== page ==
Proton mail may log ips after all...

Lakados

Supreme [H]ardness
Joined
Feb 3, 2014
Messages
4,712
I assume that using the MITM proxy as you do in your company, you'd be able to see the unencrypted TCP/IP data through the HTTPS connection, then, if desired, take the time to piece together the HTML/JSON/JS bits and retrieve the data sent to a client workstation (unless your firewall can give you a direct preview)? That is pretty dang cool.
Yeah, but how it normally works is it just decrypts, scans, then re-encrypts and passes it on. If I start digging that deep it takes up a crapload of storage space to log it all and that gets expensive fast. The basic logs are already at 60GB a month, adding those extra features can easily triple it, and the Ministry wants me to keep my logs for a year at a time to upload and submit to their usage pools so they can track metrics and usage to blah blah blah blah. So I only turn on in-depth logging if I get asked to track somebody specifically, or if I am finding too many flags coming from a specific account and even then I need to get permission first (I don't like acting unilaterally even if I am the whole department). But yes Palo Alto gives a lot of tools to keep people and data safe.

A side note from today's analysis is a lot of traffic poking around from Kazakhstan, which is weird AF wouldn't normally add them on the list of places to watch out for, it's all getting dropped but it certainly made me do a double-take when I checked it over coffee this morning.
 

AaronGant

Limp Gawd
Joined
Feb 21, 2010
Messages
391
I'm specifically referring to websites in this argument, and not to a direct protocol such as SSL / SSH. If websites did any client-side decryption, it would be through javascript, with the data first (re)encrypted and passed through a backend API. The client would not know how to decrypt the data without the key given to it at some point through the API. The API could encrypt the data in whatever format (PGP) it wanted, and the client could decrypt it (for example, through OpenPGP), but again, the client would require a decryption key given to it at some point in the process from the API.
ok (y)
 

d3athf1sh

Gawd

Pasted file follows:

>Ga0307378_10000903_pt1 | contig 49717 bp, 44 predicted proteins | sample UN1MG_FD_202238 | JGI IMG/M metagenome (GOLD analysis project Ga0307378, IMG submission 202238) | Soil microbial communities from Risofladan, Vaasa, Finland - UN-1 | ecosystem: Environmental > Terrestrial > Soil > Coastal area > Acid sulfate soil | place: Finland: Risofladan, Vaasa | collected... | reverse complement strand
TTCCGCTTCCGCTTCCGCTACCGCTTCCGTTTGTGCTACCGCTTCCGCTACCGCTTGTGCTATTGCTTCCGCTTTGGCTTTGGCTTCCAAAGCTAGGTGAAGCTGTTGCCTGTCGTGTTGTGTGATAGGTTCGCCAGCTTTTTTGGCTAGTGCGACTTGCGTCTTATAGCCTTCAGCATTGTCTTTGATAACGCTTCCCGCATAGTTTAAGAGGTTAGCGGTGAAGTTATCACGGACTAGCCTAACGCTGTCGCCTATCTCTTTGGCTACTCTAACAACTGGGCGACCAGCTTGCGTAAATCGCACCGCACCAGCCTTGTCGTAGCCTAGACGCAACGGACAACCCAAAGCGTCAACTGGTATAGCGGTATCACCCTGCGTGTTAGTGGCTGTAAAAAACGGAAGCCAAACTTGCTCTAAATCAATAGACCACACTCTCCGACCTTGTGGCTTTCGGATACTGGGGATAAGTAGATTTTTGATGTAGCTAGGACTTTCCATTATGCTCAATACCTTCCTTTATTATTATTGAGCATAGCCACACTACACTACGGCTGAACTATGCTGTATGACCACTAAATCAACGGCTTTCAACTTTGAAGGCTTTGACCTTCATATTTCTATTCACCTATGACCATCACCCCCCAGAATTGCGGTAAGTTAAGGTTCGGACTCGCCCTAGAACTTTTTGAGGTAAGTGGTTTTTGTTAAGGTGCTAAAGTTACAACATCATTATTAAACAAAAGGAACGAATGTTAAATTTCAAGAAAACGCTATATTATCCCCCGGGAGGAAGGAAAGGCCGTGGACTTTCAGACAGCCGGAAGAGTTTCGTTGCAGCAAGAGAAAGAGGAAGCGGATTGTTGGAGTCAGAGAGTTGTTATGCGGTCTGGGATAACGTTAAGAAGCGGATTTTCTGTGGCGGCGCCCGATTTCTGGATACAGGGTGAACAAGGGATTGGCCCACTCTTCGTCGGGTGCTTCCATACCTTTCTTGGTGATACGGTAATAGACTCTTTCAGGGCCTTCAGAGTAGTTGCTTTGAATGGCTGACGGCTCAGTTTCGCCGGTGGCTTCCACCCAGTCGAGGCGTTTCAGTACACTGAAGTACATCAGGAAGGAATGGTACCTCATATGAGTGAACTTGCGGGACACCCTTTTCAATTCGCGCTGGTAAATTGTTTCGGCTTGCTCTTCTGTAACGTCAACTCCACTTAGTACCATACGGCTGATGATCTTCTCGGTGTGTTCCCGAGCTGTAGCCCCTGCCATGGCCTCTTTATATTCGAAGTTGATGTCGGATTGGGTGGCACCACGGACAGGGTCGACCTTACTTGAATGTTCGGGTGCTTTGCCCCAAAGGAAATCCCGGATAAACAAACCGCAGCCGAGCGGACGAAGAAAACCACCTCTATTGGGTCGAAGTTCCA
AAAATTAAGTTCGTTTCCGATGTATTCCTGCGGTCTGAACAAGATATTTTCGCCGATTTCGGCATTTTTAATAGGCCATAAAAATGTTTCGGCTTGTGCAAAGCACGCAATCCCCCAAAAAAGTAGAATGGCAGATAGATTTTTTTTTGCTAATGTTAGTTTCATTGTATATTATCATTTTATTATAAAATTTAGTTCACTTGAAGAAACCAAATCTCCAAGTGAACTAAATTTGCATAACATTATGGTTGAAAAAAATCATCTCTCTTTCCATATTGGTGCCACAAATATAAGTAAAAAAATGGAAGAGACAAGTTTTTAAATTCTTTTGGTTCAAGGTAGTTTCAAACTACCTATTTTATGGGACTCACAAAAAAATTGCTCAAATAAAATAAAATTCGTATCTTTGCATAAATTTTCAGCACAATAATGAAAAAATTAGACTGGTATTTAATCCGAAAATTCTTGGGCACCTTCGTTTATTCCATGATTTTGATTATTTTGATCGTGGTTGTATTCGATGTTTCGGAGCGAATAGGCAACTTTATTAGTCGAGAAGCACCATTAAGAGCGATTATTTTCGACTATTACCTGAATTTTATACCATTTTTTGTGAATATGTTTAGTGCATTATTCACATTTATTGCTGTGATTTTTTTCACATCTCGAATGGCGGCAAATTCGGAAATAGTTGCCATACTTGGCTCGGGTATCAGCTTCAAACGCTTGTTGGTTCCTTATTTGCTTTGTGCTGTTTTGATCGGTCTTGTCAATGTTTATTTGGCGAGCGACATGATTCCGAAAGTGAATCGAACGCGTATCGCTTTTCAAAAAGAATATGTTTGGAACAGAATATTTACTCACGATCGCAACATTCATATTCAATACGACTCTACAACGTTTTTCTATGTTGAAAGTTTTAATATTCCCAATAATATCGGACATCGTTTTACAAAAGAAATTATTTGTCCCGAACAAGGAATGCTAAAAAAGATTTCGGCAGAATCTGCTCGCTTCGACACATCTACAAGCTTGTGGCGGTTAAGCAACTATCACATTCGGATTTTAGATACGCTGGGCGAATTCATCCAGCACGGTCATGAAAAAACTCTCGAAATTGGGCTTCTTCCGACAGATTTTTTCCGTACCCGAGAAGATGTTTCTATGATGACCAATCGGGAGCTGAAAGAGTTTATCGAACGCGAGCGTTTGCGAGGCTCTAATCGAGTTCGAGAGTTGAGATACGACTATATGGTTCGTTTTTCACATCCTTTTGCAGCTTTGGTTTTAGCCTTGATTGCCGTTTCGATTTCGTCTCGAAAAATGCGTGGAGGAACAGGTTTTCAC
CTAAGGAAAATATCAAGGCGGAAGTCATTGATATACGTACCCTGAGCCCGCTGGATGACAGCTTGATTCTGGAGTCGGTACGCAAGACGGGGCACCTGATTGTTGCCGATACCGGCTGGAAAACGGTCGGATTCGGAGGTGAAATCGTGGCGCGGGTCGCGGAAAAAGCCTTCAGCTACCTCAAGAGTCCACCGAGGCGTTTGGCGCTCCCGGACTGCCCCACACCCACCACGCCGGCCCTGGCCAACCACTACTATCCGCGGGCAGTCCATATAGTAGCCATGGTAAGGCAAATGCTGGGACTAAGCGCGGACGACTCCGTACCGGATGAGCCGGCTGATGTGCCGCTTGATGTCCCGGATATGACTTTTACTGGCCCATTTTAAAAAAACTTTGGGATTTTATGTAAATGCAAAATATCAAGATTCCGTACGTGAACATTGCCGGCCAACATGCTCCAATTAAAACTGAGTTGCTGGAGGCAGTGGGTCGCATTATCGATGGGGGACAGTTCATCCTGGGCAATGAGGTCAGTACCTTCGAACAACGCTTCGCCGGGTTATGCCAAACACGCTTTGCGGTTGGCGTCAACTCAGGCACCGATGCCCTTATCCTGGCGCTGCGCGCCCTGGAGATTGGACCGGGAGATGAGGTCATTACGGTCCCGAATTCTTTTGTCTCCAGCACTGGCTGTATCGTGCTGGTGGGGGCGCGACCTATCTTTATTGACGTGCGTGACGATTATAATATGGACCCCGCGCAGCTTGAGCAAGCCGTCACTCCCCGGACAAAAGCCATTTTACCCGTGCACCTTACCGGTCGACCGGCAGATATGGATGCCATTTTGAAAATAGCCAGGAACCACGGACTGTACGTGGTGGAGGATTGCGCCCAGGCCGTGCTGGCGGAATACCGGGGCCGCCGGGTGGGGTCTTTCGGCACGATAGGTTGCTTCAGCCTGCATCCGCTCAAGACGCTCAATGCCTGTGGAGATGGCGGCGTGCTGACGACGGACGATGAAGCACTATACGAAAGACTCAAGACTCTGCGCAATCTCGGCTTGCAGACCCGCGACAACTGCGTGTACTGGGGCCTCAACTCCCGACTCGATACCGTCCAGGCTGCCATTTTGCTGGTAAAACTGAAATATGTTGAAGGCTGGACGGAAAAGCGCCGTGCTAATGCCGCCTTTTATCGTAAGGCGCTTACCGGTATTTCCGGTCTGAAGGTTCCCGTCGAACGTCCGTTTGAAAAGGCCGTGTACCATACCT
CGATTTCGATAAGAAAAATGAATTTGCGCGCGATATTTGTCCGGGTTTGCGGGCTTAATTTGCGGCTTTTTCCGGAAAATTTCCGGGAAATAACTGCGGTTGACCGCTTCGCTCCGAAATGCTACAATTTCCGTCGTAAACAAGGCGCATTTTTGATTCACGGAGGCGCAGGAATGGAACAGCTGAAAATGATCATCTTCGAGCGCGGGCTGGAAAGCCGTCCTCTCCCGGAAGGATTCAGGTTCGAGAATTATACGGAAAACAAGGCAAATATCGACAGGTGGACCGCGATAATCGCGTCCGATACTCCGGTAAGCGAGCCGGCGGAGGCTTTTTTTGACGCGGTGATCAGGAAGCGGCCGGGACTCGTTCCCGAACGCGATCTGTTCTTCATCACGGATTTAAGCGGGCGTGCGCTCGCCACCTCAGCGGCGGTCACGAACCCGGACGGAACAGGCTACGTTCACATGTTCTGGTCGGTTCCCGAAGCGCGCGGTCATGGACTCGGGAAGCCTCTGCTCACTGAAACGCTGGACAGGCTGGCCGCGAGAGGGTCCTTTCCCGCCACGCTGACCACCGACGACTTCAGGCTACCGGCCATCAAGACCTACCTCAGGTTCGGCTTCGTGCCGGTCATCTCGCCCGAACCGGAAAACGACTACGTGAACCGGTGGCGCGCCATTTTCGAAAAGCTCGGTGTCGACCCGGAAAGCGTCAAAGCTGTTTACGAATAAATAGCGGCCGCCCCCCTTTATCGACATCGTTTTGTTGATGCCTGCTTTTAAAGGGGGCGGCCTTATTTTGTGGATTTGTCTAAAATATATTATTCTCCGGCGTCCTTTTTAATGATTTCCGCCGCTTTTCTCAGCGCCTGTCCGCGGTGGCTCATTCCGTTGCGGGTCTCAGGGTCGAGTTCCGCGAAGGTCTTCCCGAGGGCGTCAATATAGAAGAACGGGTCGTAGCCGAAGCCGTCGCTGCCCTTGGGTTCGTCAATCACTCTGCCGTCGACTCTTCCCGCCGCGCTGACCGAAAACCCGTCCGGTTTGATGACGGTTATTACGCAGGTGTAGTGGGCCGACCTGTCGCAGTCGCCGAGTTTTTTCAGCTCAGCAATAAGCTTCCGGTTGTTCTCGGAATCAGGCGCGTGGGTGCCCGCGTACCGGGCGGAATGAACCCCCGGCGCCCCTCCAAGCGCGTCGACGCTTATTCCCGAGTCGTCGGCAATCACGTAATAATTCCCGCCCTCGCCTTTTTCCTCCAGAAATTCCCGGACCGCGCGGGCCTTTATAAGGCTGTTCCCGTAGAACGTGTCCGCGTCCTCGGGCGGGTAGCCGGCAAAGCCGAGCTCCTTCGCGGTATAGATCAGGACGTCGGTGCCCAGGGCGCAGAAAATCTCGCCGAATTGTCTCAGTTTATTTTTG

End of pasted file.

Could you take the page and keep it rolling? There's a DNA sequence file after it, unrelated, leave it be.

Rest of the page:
Joined
Dec 16, 2015
Messages
920
Realistically companies can't do much when they have a court order at their door. We say well how does it make it any better?

The observation is that no matter what you think, or someone says, if you have a connected device you are prone to being tracked. It may be harder in some cases than others but isn't that just reality?

I guess in terms of it (giving them the benefit of the doubt) they didn't track until their hand was forced. At that point it is a matter of how much is it worth to you to do business? Most of us are going to cooperate with them because we don't have the resources to fight it in court (even businesses) or we don't have the means to not be shut down by them.

You can hardly blame Proton for this. What we can attribute blame to and should be justly so is the way they are marketing their service. If that doesn't change then I would say trash all day long.

As it is, I think they are better than most in this respect. So I can cut some slack at this point.
well they could do like AIRvpn does and tell the "WE DON'T KEEP LOGS, fick off" but instead....
 

Gavv

[H]F Junkie
Joined
Dec 4, 2005
Messages
14,552
well they could do like AIRvpn does and tell the "WE DON'T KEEP LOGS, fick off" but instead....

Sure and then the conversation:

Employee meeting in 5 minutes.

Sorry to inform you….

You’re all fired as the government shut us down.

Paychecks in the mail.

It helps to understand dumb actions have consequences too.
 

d3athf1sh

Gawd
Joined
Dec 16, 2015
Messages
920
Sure and then the conversation:

Employee meeting in 5 minutes.

Sorry to inform you….

You’re all fired as the government shut us down.

Paychecks in the mail.

It helps to understand dumb actions have consequences too.
if you don't keep logs... YOU DON"T KEEP LOGS. end of story. whats not clear about that?
 
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